Format

Send to

Choose Destination
Restor Neurol Neurosci. 2007;25(3-4):355-69.

Computer-based multisensory learning in children with developmental dyslexia.

Author information

1
Department of Computer Science, ETH Zurich, Switzerland. monika.kast@inf.ethz.ch

Abstract

PURPOSE:

Several attempts have been made to remediate developmental dyslexia using various training environments. Based on the well-known retrieval structure model, the memory strength of phonemes and graphemes should be strengthened by visual and auditory associations between graphemes and phonemes. Using specifically designed training software, we examined whether establishing a multitude of visuo-auditory associations might help to mitigate writing errors in children with developmental dyslexia.

METHODS:

Forty-three children with developmental dyslexia and 37 carefully matched normal reading children performed a computer-based writing training (15-20 minutes 4 days a week) for three months with the aim to recode a sequential textual input string into a multi-sensory representation comprising visual and auditory codes (including musical tones). The study included four matched groups: a group of children with developmental dyslexia (n=20) and a control group (n=18) practiced with the training software in the first period (3 months, 15-20 minutes 4 days a week), while a second group of children with developmental dyslexia (n=23) (waiting group) and a second control group (n=19) received no training during the first period. In the second period the children with developmental dyslexia and controls who did not receive training during the first period now took part in the training.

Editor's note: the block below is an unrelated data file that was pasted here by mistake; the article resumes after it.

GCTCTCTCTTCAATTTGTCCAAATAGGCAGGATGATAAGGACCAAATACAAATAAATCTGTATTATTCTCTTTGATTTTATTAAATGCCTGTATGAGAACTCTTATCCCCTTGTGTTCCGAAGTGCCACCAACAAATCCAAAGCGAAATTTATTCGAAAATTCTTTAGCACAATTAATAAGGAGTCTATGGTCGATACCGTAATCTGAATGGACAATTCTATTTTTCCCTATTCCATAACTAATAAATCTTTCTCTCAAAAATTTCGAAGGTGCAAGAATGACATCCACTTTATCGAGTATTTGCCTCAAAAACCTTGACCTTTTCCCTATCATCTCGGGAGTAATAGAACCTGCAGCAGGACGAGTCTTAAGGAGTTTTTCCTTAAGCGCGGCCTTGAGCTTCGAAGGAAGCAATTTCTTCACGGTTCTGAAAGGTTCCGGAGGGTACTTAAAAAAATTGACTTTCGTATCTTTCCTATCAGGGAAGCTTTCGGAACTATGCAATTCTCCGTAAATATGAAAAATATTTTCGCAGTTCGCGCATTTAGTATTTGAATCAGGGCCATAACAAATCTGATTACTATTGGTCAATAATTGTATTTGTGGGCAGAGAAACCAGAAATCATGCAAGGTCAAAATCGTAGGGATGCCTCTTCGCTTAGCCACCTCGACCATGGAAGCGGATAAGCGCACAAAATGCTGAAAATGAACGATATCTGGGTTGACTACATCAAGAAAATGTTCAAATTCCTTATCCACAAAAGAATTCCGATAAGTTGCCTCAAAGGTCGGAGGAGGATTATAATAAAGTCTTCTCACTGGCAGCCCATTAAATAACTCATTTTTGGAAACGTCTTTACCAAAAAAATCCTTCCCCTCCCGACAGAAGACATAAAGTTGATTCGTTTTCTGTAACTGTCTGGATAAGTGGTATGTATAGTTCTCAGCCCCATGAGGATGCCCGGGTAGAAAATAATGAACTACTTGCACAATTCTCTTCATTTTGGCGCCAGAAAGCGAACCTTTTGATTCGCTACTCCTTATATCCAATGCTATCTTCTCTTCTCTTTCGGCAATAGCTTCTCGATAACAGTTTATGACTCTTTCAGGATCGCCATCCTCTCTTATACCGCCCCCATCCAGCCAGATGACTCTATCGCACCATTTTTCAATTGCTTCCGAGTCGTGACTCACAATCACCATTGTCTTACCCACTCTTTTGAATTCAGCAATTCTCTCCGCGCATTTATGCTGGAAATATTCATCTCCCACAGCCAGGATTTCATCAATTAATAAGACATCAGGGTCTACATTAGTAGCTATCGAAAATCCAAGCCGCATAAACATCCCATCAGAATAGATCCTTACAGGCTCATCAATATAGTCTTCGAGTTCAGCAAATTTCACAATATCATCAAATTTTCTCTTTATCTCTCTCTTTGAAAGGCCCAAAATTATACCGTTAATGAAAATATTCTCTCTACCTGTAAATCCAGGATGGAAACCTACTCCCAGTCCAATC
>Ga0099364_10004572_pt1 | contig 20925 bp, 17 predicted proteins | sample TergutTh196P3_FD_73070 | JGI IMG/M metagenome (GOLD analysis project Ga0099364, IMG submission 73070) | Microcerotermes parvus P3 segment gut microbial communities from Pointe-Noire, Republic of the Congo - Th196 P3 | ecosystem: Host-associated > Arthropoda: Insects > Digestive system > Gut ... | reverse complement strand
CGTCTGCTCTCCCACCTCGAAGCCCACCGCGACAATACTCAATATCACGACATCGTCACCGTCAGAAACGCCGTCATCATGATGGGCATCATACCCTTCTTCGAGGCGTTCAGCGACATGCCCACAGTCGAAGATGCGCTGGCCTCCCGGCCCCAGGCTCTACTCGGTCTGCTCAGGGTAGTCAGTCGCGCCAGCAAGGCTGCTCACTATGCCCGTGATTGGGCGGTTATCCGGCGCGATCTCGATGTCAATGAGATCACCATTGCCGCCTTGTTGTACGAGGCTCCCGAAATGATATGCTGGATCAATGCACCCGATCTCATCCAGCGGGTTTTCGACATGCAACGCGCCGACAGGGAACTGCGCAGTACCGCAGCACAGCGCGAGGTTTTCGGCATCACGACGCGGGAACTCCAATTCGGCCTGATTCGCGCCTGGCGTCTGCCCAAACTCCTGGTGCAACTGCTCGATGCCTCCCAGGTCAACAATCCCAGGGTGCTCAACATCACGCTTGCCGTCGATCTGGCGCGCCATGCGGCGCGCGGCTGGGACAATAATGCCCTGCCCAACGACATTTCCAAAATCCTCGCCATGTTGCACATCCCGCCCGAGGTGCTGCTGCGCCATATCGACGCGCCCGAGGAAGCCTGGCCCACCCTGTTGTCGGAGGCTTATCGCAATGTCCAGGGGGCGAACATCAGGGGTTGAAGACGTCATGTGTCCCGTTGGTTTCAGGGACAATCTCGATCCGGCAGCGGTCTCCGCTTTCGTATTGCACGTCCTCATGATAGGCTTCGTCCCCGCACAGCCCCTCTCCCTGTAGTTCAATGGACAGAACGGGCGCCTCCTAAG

RESULTS:

Children with developmental dyslexia who did not perform computer-based training during the first period hardly improved their writing skills (post-pre improvement of 0-9%), the dyslexic children receiving training strongly improved their writing skills (post-pre improvement of 19-35%). The group who did the training during the second period also revealed improvement of writing skills (post-pre improvement of 27-35%). Interestingly, we noticed a strong transfer from trained to non-trained words in that the children who underwent the training were also better able to write words correctly that were not part of the training software. In addition, even non-impaired readers and writers (controls) benefited from this training.

CONCLUSION:

Three-month of visual-auditory multimedia training strongly improved writing skills in children with developmental dyslexia and non-dyslexic children. Thus, according to the retrieval structure model, multi-sensory training using visual and auditory cues enhances writing performance in children with developmental dyslexia and non-dyslexic children.

PMID:
17943011
[Indexed for MEDLINE]

Supplemental Content

Full text links

Icon for IOS Press
Loading ...
Support Center